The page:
India’s challenge in a new Iran

A major disruption to the relationship has come in the form of China which is now Iran’s largest trading partner


Prime Minister Narendra Modi with Iran President Hassan Rouhani. Photo: PIB
Prime Minister Narendra Modi with Iran President Hassan Rouhani. Photo: PIB

The official start of the lifting of crushing Western sanctions on the Iranian economy in return for major concessions on the country’s nuclear programme has recently begun. While this US-Iran thaw has the potential to alter the strategic landscape in West Asia, this relationship’s biggest test is still to come. With the Obama administration’s time in Washington running out, it’s too early to assess whether the budding diplomacy between the US and Iran represents a new era of détente that will outlast the current presidents in both states.

Iran, with the world’s second largest gas reserves and fourth largest oil reserves, has more than 80 million people, a diversified economy and could get up to $100 billion in frozen assets following the relaxation of sanctions. Iran expects to receive about $30 billion of its frozen funds in the coming months.

In addition, it will save about 20-30% on its international trade operations, worth as much as $20 billion per year. For comparison, oil revenue so far this Iranian year (ending on 20 March 2016) are about $20 billion. Foreign investments and loans could easily add another $10-20 billion per year.

Yet, few are optimistic about the Iranian economy, which is in its deepest recession since the Islamic Revolution in 1979; no one expects it to bounce back any time soon. Last month, an International Monetary Fund report forecast zero growth for the current Iranian year and 4-5% growth for next year. President Hassan Rouhani’s promise for economic growth next year, which he is making ahead of the crucial election to the Parliament and the Assembly of Experts next month, is also a modest 5%. The Iranian economy is anything but normal and it will be years before decades worth of structural deficiencies are rectified.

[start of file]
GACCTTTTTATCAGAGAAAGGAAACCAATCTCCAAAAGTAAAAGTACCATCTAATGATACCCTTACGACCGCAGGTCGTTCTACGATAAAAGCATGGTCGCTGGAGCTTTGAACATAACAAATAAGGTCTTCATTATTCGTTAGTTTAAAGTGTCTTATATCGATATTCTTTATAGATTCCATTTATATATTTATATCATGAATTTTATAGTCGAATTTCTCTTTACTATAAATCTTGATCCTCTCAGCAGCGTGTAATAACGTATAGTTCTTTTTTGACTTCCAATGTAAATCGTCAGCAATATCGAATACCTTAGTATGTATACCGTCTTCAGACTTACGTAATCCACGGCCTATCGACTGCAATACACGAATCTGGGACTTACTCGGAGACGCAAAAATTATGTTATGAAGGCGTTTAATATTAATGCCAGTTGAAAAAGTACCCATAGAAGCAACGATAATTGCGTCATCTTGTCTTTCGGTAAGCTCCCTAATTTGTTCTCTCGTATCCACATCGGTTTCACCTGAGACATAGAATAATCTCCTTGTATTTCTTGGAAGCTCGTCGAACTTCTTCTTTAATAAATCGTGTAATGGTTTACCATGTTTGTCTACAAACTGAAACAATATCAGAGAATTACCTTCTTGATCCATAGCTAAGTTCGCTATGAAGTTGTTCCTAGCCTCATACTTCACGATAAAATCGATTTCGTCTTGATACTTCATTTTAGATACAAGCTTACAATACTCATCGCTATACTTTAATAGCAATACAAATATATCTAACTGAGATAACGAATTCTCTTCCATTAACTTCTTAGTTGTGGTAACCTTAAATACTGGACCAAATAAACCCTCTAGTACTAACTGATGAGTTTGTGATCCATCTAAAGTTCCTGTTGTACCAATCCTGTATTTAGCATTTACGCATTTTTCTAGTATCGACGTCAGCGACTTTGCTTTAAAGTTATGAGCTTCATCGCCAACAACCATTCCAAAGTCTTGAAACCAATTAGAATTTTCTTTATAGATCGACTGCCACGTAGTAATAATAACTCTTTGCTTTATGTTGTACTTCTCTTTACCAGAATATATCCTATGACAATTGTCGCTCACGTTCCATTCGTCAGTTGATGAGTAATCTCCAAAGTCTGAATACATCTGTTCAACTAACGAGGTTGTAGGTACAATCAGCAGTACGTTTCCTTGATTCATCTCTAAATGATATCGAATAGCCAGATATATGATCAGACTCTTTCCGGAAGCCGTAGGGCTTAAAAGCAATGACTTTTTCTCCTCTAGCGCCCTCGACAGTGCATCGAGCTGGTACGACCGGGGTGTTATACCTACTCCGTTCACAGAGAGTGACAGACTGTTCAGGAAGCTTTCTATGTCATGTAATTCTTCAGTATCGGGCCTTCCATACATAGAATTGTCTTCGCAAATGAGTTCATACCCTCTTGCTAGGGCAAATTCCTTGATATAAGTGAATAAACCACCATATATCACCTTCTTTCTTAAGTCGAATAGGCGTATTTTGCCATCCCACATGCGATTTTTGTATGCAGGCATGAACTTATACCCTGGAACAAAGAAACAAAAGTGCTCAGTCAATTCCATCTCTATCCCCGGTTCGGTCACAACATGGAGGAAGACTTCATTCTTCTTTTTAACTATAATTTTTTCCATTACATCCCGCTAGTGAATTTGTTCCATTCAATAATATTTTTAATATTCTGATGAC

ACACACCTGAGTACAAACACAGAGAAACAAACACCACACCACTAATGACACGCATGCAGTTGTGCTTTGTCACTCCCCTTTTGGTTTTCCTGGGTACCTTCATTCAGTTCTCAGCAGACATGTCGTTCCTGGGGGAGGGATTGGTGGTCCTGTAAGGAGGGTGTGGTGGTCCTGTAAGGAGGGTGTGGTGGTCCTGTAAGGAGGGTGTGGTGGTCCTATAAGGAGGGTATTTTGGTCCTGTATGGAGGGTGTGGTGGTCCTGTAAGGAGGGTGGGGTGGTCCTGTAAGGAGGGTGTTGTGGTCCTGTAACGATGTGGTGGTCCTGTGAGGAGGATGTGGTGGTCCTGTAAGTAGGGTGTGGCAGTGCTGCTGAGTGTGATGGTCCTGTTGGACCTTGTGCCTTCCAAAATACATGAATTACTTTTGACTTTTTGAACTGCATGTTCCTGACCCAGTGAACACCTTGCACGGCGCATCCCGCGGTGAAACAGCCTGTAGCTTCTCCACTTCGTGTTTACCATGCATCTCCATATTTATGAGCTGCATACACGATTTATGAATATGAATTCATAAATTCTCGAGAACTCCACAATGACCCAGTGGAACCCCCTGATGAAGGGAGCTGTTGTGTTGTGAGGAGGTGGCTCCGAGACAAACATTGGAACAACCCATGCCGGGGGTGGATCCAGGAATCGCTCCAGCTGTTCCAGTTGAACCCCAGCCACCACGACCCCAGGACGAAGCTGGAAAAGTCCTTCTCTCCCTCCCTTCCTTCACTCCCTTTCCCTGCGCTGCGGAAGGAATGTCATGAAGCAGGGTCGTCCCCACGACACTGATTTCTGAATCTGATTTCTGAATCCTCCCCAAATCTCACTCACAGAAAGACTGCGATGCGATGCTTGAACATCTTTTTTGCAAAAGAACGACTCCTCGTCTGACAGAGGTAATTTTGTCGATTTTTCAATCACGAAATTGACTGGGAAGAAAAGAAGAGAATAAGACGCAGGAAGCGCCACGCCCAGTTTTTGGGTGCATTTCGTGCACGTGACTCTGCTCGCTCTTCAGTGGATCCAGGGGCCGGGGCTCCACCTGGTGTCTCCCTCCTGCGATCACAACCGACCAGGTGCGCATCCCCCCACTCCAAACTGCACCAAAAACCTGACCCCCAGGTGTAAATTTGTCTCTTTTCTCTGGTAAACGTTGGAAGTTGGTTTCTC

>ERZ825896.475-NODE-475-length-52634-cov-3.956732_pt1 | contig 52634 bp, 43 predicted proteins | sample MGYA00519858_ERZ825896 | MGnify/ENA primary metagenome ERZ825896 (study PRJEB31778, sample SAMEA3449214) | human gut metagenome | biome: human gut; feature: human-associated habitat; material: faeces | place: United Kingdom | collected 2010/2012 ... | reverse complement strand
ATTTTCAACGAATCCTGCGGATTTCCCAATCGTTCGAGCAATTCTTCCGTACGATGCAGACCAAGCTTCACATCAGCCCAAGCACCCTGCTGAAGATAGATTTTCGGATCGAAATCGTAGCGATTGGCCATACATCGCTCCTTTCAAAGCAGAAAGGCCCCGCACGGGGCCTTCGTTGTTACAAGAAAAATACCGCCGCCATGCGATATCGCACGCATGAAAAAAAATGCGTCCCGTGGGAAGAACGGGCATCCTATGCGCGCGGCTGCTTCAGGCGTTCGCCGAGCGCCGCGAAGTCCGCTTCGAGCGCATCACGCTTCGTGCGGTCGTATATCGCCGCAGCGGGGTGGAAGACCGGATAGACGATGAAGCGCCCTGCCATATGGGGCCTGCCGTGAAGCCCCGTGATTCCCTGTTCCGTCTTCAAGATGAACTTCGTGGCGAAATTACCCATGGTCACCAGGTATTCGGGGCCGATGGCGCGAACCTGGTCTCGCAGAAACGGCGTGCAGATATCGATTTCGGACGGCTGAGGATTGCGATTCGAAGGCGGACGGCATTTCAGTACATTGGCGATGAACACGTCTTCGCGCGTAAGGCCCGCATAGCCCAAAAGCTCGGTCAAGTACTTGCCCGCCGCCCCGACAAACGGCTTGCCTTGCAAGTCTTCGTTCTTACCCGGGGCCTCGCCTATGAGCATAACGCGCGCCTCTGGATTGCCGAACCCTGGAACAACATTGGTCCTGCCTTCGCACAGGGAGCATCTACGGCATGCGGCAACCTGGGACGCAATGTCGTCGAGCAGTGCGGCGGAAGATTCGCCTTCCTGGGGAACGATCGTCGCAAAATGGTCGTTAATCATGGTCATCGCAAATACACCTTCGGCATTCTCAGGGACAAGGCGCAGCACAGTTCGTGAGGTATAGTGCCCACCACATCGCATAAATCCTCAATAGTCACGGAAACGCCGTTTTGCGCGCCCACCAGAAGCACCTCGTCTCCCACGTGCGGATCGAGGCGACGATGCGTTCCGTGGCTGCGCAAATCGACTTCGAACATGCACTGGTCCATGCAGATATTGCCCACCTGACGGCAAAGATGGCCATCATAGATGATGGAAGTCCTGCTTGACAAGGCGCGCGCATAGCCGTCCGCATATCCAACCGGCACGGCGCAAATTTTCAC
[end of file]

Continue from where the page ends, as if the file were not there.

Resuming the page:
India has been recalibrating its Iran policy for some time now. New Delhi has signed an air services agreement with Iran enhancing the number of flights between the two nations and allowing each other’s airlines to operate to additional destinations. The two sides have also inked a memorandum of understanding that is aimed at increasing bilateral trade to $30 billion from $15 billion.

Plans are afoot for greater maritime cooperation, and Iran has already joined the Indian Navy’s annual initiative, the Indian Ocean Naval Symposium, which provides a forum for the navies of the Indian Ocean littoral states to engage with each other.

More significantly, the two nations have decided to hold “structured and regular consultations” on Afghanistan. Both India and Iran are unlikely to accept an Afghanistan that serves as a springboard for the Pakistan military’s interests.